Hog & Hominy
707 W Brookhaven Circle, Memphis TN 38117 (map); 901-207-7396; hogandhominy.com
Cooking method: Grilled on a flat-top
Short Order: Named for John T. Edge, this nostalgic burger pays tribute to flat-top seared, classic Oklahoma onion burgers
Want Fries With That? Not an option, but if you can talk the kitchen into making an order of the golden hushpuppies served with red eye mayo, do it!
Get a load of the John T. Edge burger ($8), an oh-so-succulent sandwich now offered late nights Thursday through Sunday on the juke joint-style back porch at Hog & Hominy in Memphis. The wonderfully messy creation is chefs Michael Hudman and Andrew Ticer's meaty tribute to John T. Edge, the head of the Southern Foodways Alliance, prolific author (whose page-turners include the 2005 title Hamburgers & Fries: An American Story), occasional Iron Chef America judge, and all-around tastemaker. A few months ago when the chef duo was struggling to come up with a signature burger, John T. just happened to stop in at Hog & Hominy for lunch.
"We didn't want to do a chef-y burger," said Michael. "Not that we don't love them, but we wanted to do something different."
The pair had already played around with various renditions, but nothing was quite right. Then, John T. served up a suggestion: What about an Oklahoma-style onion burger, cooked crisp on the flat-top grill? A straightforward burger, 100 miles from fussy, with a laser focus on the flavor of the ground beef.
"We started doing research and loved that this burger had history," Andrew said.
The chefs' first order of business was sourcing a hindquarter of Angus beef from their favorite local rancher, Claybrook Farm. They broke it down and wore out a Kitchen Aid trying to come up with the right grind before investing in a Hobart and setting it to medium coarse.
After the beef is ground, it gets rolled up into loose five-ounce balls and chilled. When the orders come in, those balls are smashed onto the sizzling hot flat-top and seasoned with a combination of salt, ground pepper, and housemade garlic powder. Before the patties are flipped, the uncooked sides get topped with thin slices of raw onion; after the flip, the onions caramelize under the patties as they cook. A slice of American cheese goes on top. Yes, American cheese.
"We experimented with all sorts of cheese, but those slices gave us the crispy, almost burnt edges we were looking for," Andrew said.
The patty is covered during the last few seconds of cooking to steam and allow the cheese to get extra gooey. Cooked medium-rare, the patty is loaded onto a toasted Wonder Bread bun and finished with a squiggle of French's mustard. Shredded lettuce dressed in pickle juice makes for the burger's brilliant finish.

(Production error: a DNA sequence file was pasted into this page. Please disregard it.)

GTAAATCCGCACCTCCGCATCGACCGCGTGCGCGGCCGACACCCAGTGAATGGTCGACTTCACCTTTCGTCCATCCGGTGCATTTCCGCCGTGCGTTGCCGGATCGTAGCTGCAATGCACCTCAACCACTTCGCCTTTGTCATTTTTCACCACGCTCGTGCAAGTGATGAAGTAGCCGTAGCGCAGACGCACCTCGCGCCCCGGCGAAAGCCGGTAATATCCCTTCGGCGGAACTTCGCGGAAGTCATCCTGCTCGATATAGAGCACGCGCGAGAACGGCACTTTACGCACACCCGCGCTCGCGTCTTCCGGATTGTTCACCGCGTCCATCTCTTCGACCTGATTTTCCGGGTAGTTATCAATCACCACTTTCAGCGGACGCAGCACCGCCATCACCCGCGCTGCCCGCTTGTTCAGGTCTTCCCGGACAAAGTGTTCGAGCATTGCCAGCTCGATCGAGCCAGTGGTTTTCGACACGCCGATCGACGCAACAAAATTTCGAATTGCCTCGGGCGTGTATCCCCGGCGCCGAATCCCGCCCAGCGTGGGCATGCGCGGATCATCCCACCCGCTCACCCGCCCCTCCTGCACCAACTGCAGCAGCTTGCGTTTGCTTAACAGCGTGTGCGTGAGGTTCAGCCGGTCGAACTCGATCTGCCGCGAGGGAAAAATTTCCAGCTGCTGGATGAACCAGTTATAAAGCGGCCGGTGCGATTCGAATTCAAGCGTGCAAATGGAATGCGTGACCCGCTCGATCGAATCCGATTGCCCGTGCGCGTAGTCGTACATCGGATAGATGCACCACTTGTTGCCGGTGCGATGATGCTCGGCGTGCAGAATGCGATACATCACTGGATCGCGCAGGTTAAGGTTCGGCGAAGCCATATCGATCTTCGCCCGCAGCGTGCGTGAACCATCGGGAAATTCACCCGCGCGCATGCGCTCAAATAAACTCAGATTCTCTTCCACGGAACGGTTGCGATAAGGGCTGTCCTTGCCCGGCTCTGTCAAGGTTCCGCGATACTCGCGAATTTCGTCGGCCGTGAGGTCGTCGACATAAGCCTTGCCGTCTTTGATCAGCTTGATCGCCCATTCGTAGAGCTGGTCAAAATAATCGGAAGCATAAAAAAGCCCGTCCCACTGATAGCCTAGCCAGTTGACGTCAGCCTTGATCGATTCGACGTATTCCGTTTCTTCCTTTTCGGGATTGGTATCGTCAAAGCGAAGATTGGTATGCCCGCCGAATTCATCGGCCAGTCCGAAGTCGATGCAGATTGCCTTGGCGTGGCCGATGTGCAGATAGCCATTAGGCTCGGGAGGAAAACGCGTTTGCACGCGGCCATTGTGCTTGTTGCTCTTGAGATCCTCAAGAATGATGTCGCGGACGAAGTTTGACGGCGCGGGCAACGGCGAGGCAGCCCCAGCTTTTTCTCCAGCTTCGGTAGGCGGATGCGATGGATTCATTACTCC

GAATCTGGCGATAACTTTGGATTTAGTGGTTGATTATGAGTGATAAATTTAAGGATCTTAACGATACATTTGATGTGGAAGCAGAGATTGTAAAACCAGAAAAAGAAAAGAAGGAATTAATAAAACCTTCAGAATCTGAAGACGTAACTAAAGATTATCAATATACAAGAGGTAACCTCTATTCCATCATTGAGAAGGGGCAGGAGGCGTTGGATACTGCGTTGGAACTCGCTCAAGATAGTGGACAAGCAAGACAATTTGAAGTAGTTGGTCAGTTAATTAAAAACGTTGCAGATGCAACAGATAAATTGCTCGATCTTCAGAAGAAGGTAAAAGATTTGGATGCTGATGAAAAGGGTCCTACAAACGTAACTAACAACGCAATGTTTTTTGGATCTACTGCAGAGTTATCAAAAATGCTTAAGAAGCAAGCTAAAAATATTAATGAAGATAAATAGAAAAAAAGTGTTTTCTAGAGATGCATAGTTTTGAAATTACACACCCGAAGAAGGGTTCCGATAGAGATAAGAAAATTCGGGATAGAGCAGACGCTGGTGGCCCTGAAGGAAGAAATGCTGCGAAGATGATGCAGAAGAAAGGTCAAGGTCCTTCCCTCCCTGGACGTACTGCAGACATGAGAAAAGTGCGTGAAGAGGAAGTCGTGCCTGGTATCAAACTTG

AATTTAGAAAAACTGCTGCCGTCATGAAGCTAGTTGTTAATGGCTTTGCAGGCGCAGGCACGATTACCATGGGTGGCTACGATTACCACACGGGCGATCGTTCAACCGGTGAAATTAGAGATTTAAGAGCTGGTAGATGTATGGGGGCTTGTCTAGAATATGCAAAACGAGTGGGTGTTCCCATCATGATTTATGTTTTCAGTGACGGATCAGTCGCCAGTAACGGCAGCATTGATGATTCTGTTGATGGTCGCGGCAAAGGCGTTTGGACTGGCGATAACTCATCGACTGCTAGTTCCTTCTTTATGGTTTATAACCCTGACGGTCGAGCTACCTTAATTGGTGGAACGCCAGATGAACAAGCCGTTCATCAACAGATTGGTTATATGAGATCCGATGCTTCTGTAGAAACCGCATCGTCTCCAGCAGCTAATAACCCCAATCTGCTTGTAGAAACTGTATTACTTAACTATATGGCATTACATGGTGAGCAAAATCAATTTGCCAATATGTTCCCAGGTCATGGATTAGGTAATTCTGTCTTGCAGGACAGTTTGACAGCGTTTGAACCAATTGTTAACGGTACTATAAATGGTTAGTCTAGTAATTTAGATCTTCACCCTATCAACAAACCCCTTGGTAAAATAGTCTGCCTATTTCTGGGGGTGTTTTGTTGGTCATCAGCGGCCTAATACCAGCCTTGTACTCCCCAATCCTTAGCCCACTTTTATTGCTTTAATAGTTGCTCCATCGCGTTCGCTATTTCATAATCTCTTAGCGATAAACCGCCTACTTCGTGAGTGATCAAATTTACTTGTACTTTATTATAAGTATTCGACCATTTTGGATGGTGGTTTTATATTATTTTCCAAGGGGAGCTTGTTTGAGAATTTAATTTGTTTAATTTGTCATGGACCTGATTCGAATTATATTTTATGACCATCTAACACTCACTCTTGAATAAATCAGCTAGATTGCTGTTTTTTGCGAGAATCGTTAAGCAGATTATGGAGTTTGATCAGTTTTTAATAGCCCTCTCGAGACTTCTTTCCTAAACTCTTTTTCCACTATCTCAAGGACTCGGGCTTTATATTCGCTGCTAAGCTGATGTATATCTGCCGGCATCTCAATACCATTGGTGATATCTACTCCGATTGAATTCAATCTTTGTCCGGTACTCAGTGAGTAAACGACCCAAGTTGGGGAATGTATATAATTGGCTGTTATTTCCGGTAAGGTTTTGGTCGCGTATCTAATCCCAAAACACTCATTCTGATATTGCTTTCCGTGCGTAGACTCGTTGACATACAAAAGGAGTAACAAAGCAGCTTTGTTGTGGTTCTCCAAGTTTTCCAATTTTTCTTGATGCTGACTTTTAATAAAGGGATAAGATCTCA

Here's what makes it so darned satisfying: the meat, plain and simple, flattened so maximum surface area gets that crispy crust. Minimalist toppings play a supporting role, like The Jordanaires backing early Elvis. They're there, but they don't overpower the star.
This would be a three-napkin sandwich if it weren't wrapped in waxed paper, adding to its nostalgic, almost home-cooked-by-grandma quality. It's the perfect thing to savor while sitting at picnic tables and listening to the house DJ spinning classic vinyl at Hog & Hominy's back porch bar, the Holding Pen.
The John T. Edge burger made its debut last week, but I got a sneak preview while in Memphis for the World Championship Barbecue Cooking Contest, aka The Superbowl of Swine. It was an absolute miracle I managed to eat even half of this stellar burger, only because it came at the tail end of a magnificent marathon meal consisting of nearly everything on the menu at this crazy-popular neighborhood joint that specializes in pizza and craft cocktails, among other things on the ever-changing menu. (If it's available, don't miss the stunningly rich poutine—fries smothered in pork neck bone gravy—the sublime housemade, cheese-stuffed hot dog; the Caesar salad tossed with crispy chicken skin instead of croutons; the ultra-rich pork belly pizza; the salty-sweet parmesan gelato; and the elegant charcuterie plate. Oh, and the crackling, wicked spicy Buffalo pig tails, too. Lard Have Mercy!)
No wonder these clever cooks wound up on the cover of June's Food & Wine, called out as some of the best new chefs in the country. So far, one of the highlights of this honor was shaking hands with Thomas Keller at the Aspen Food & Wine Classic last month: "He told us we were the future and we'd better not 'F' it up," Michael said. Not to worry, chef Keller. I bet that Keller, a big fan In-N-Out, would flip over the super-juicy John T. Edge burger.
About the author: Seattle-based food and wine writer Leslie Kelly is a regular contributor to Seattle Magazine and Citysearch and writes about fan fare for the Seattle Mariners Magazine. She was formerly a restaurant critic for the Memphis Commercial Appeal and is a long-time member of the Southern Foodways Alliance. She also wrote a series for Serious Eats in 2009 called Critic-Turned-Cook.